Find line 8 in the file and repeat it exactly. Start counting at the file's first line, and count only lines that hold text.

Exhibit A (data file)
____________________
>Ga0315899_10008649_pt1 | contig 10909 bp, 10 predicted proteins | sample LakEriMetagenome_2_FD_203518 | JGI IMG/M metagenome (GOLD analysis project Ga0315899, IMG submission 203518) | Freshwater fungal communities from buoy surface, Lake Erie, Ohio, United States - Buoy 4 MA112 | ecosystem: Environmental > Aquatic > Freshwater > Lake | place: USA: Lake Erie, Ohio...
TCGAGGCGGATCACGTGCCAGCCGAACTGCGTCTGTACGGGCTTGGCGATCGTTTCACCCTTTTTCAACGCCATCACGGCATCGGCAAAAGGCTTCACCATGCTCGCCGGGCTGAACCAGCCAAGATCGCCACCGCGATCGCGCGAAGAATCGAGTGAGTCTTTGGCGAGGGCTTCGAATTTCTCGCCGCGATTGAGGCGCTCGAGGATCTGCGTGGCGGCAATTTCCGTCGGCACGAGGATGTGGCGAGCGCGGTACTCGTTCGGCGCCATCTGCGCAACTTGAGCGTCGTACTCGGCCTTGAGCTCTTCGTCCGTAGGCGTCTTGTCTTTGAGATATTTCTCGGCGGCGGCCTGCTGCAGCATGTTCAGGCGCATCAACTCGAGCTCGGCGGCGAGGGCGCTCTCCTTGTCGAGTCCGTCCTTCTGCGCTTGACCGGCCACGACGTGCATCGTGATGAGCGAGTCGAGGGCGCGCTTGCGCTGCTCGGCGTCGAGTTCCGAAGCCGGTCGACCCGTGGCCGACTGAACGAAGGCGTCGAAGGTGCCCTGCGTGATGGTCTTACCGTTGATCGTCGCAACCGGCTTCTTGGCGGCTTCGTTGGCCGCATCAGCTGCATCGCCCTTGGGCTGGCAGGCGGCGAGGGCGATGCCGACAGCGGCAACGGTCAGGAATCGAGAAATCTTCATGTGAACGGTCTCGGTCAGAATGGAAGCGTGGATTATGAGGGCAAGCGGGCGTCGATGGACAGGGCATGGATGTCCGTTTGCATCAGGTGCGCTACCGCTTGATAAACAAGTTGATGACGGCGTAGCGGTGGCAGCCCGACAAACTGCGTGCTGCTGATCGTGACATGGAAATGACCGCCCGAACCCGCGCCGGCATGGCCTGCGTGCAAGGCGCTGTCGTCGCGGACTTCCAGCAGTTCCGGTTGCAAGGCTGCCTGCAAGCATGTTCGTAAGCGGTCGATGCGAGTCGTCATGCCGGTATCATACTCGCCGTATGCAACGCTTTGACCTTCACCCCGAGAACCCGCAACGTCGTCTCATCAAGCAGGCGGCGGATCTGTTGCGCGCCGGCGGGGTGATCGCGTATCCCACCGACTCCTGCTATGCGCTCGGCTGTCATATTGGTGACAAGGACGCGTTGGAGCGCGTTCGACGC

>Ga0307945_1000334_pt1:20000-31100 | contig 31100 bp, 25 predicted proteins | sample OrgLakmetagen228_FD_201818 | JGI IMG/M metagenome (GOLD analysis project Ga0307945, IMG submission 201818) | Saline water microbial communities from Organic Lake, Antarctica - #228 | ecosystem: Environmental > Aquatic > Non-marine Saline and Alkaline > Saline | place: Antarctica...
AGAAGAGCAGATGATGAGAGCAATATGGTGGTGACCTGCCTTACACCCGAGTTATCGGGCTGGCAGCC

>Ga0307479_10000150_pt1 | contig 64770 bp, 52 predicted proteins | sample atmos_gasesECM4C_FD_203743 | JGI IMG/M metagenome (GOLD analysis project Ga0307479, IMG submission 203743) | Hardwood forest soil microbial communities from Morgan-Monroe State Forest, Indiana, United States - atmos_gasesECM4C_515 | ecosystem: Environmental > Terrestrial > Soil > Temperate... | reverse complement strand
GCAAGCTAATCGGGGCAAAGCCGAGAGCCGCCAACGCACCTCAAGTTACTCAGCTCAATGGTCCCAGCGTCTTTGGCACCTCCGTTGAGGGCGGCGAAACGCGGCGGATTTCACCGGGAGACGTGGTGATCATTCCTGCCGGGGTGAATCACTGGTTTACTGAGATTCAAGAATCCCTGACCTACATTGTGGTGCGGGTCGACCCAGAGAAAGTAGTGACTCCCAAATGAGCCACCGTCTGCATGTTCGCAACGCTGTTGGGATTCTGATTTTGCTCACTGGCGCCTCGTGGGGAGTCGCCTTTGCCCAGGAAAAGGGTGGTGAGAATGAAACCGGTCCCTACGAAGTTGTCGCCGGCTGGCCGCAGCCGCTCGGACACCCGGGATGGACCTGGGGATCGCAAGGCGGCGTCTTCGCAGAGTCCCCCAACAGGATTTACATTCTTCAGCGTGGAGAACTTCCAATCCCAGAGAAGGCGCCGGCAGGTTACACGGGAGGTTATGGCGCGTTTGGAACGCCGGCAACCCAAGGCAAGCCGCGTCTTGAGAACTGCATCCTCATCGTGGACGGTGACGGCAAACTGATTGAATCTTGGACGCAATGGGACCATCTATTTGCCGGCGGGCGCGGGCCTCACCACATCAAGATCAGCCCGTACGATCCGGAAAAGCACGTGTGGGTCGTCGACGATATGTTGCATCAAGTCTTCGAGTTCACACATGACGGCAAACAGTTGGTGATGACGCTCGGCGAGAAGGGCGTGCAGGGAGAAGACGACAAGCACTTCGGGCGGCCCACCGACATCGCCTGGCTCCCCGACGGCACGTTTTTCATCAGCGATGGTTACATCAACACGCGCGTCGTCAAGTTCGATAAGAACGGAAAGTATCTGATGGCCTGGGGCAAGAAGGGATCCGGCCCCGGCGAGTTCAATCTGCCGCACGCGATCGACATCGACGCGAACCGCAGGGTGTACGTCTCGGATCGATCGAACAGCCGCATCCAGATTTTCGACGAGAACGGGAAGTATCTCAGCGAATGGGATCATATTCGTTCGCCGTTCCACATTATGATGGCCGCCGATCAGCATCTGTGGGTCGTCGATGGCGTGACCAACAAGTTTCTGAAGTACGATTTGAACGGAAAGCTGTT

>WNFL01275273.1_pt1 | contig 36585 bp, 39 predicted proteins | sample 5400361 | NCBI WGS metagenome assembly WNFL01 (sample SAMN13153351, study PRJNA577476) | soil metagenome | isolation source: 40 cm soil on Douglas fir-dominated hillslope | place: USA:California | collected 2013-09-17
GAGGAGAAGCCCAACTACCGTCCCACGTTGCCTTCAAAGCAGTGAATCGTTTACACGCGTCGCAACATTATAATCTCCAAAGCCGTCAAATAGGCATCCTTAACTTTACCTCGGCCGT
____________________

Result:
GAGGAGAAGCCCAACTACCGTCCCACGTTGCCTTCAAAGCAGTGAATCGTTTACACGCGTCGCAACATTATAATCTCCAAAGCCGTCAAATAGGCATCCTTAACTTTACCTCGGCCGT